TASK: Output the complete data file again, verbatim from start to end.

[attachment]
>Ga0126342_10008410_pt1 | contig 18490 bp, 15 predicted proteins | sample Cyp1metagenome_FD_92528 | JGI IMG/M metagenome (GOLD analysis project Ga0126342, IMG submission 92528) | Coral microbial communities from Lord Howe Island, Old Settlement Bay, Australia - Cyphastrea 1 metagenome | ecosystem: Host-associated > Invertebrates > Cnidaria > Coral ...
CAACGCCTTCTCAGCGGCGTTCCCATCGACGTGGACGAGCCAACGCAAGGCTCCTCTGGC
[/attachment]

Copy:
>Ga0126342_10008410_pt1 | contig 18490 bp, 15 predicted proteins | sample Cyp1metagenome_FD_92528 | JGI IMG/M metagenome (GOLD analysis project Ga0126342, IMG submission 92528) | Coral microbial communities from Lord Howe Island, Old Settlement Bay, Australia - Cyphastrea 1 metagenome | ecosystem: Host-associated > Invertebrates > Cnidaria > Coral ...
CAACGCCTTCTCAGCGGCGTTCCCATCGACGTGGACGAGCCAACGCAAGGCTCCTCTGGC